Nearly 300 buildings have been added to the Park Slope Historic District (PSHD) as of last Thursday when the New York City Council voted to approve the second expansion since the district’s establishment in 1973.

The City Council vote came after an April 2016 approval by the Landmarks Preservation Commission for the Phase II expansion, which runs along 6th Avenue between St. Marks Avenue and Sterling Place. Several other sections are also part of the extension, including Plaza Street West off of Grand Army Plaza.

In addition to residential buildings, the extension includes both institutional and ecclesiastical architecture. Some of the most noteworthy are:

  • St. Augustine’s Roman Catholic Church, 6th Avenue and Sterling Place
  • The former Church of Christ Scientist (now the Berkeley Carroll School), 156 Sterling Place, between 7th Avenue and Flatbush Avenue.
  • The Carlton Club, 85 6th Avenue
  • 47 Plaza Street West, Park Slope’s “Flatiron Building”
  • 22 Berkeley Place, a wood frame house dating to the mid-1800s

“These are some of the most beautiful streets in New York and, with today’s vote, we know they will continue to be enjoyed for their history and character for generations to come,” said Council Member Brad Lander. “I’m grateful for the advocacy of the Park Slope Civic Council over the years to push for this designation, and pleased to see their efforts pay off today.”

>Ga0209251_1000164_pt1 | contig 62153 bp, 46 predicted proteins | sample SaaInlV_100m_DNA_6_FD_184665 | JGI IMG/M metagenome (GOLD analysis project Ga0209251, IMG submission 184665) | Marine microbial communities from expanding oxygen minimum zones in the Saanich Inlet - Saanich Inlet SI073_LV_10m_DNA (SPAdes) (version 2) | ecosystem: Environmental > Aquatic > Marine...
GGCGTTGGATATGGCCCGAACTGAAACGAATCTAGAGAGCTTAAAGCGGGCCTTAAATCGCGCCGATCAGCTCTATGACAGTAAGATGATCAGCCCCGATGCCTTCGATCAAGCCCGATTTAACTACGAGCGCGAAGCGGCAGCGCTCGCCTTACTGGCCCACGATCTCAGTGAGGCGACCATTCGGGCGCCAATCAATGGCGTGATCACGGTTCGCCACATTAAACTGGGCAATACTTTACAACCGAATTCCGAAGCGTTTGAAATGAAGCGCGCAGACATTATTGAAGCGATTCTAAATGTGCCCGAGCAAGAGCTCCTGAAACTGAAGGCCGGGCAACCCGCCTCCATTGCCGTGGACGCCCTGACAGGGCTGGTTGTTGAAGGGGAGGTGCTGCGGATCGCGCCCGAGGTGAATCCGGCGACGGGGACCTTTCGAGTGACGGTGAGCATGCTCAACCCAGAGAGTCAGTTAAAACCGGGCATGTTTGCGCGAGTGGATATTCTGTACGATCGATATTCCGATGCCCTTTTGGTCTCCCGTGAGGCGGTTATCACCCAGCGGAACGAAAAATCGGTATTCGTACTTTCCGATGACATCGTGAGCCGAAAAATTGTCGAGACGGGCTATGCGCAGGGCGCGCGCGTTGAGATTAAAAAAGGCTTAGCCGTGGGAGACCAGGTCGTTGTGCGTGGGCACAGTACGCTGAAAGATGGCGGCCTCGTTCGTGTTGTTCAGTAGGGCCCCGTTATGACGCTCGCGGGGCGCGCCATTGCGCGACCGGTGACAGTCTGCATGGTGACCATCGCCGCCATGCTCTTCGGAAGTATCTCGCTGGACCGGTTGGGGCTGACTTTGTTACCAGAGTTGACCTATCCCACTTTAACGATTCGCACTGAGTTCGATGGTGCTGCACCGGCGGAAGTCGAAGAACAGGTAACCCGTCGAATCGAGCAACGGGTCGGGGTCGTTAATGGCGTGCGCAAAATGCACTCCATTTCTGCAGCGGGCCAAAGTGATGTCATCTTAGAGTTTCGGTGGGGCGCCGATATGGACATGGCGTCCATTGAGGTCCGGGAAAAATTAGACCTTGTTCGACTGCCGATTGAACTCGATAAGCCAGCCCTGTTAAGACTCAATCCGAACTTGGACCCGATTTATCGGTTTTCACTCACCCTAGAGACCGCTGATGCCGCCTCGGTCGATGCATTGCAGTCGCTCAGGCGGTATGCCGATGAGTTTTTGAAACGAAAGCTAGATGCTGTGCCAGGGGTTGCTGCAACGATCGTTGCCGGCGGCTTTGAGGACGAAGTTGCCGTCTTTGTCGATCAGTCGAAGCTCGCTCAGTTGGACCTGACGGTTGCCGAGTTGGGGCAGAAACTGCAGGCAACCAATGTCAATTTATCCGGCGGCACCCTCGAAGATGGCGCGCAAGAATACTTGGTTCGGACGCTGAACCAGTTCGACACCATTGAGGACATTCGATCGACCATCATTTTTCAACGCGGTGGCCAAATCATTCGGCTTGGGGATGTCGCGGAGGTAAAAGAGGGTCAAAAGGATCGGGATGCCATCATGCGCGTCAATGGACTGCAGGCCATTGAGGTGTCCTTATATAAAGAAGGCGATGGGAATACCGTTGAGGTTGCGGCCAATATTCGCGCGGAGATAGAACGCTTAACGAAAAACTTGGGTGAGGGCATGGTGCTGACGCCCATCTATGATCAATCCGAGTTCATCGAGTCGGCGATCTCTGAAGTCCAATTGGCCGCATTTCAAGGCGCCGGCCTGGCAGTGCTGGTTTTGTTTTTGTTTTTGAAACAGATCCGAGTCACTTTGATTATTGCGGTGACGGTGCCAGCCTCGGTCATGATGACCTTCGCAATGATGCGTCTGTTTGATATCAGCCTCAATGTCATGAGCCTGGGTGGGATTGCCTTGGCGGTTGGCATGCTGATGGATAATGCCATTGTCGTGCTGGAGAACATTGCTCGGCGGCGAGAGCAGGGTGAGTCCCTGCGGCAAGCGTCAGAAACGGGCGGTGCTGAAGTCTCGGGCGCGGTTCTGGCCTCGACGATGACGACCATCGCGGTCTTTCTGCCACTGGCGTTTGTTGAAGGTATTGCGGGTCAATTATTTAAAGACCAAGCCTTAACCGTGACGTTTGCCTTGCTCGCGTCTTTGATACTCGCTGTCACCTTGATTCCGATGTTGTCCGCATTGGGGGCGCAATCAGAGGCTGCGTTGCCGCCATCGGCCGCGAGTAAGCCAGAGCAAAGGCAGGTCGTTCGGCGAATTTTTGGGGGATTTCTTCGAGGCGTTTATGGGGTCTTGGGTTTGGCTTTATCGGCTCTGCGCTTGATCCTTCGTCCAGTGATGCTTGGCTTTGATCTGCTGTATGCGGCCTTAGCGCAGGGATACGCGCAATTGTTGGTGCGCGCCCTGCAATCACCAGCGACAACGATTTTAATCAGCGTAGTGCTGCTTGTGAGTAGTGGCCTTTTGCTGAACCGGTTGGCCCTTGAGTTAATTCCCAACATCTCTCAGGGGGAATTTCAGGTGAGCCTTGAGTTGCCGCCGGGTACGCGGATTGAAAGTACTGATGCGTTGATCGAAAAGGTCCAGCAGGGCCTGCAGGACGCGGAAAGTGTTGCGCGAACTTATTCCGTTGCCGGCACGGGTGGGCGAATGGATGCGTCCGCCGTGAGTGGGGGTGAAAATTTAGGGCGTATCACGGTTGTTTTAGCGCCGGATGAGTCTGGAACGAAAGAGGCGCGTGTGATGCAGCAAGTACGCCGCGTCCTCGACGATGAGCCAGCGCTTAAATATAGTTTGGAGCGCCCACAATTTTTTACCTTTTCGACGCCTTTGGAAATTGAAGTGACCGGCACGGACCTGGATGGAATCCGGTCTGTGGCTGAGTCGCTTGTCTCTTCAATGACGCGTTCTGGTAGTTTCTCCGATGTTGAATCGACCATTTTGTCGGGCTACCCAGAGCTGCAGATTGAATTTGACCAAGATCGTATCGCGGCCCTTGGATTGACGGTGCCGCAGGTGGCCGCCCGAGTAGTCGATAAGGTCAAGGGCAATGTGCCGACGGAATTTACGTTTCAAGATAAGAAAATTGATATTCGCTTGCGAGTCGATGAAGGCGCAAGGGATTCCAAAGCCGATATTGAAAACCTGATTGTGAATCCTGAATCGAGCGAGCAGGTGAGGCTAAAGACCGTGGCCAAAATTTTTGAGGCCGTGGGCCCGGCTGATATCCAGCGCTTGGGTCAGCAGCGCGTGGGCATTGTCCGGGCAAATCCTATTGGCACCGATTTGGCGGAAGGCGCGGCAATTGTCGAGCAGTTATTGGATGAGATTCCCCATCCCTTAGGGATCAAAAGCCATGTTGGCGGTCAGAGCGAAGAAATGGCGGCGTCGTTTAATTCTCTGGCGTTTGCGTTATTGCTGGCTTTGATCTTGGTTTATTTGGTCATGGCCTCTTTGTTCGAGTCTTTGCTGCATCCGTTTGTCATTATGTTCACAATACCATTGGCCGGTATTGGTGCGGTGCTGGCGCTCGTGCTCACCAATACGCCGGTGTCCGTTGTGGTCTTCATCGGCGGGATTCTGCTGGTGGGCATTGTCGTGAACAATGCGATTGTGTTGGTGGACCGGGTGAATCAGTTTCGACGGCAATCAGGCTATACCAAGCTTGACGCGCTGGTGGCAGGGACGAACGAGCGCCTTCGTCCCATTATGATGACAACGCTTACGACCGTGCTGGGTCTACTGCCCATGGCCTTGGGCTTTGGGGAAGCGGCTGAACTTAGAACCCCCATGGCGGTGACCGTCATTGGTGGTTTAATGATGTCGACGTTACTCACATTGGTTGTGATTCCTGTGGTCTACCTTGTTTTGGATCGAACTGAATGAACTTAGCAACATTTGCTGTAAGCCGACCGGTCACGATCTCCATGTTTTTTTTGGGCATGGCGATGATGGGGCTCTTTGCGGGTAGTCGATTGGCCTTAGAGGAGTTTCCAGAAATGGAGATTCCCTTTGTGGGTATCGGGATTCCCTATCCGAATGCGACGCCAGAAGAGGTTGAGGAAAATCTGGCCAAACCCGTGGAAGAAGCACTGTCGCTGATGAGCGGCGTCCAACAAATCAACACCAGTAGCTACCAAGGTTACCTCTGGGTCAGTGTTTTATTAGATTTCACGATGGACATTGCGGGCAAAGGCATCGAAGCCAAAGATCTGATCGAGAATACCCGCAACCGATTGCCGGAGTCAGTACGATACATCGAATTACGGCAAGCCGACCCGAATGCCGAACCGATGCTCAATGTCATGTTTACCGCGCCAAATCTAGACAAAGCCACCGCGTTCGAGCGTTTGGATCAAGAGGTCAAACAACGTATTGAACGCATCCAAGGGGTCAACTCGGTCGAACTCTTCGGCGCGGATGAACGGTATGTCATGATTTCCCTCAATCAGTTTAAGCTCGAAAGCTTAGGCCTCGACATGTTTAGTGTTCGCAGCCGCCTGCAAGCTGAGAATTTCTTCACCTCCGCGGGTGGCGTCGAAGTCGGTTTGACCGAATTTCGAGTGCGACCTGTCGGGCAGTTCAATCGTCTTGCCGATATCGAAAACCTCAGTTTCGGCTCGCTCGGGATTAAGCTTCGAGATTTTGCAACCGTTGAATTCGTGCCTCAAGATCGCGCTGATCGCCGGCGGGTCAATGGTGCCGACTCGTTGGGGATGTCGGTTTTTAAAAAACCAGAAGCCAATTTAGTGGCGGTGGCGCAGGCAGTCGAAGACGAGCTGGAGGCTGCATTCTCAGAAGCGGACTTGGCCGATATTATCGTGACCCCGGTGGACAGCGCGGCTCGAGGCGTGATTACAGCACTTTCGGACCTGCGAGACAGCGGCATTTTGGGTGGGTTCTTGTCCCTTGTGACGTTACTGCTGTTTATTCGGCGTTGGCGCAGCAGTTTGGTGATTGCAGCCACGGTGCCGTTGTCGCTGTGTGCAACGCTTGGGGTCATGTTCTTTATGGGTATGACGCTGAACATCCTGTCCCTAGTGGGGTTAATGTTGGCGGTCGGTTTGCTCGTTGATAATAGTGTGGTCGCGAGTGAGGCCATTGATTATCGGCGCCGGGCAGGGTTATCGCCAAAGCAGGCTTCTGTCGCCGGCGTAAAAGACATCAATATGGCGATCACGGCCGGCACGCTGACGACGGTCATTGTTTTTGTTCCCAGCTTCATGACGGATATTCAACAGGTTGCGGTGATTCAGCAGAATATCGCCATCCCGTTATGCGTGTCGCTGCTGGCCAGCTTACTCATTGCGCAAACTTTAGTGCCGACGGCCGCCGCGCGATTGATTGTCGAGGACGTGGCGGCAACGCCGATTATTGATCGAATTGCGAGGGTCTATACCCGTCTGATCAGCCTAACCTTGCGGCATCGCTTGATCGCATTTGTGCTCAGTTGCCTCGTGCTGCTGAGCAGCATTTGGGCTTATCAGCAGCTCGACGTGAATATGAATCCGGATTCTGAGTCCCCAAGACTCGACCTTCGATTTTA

Park Slope Historic District Extension II. (Courtesy of the Landmarks Preservation Commission)

The expansion is also noteworthy because of its collaborative community advocacy, including the Park Slope Civic Council, Council Member Lander, as well as CM Stephen Levin, who represented the area until 2014.

“The North Slope expansion is another significant milestone towards the Civic Council’s goal of protecting all of the neighborhood’s worthy buildings through landmark designation,” said Peter Bray, chair of the Park Slope Civic Council’s Historic District Committee. “The buildings that were designated today include some of Park Slope’s oldest structures, dating to just after the Civil War. The extension could not have been achieved without the widespread support of the Park Slope community for protecting its architectural and historic heritage.”

According to a statement released by Lander’s office, the expansion of PSHD makes it “the largest historic district in New York City.”

Bray notes the expansion process will continue. “In the coming weeks, we expect the Landmarks Preservation Commission to begin moving forward on a third extension in the Center Slope as part of the Civic Council’s continuing efforts,” he said.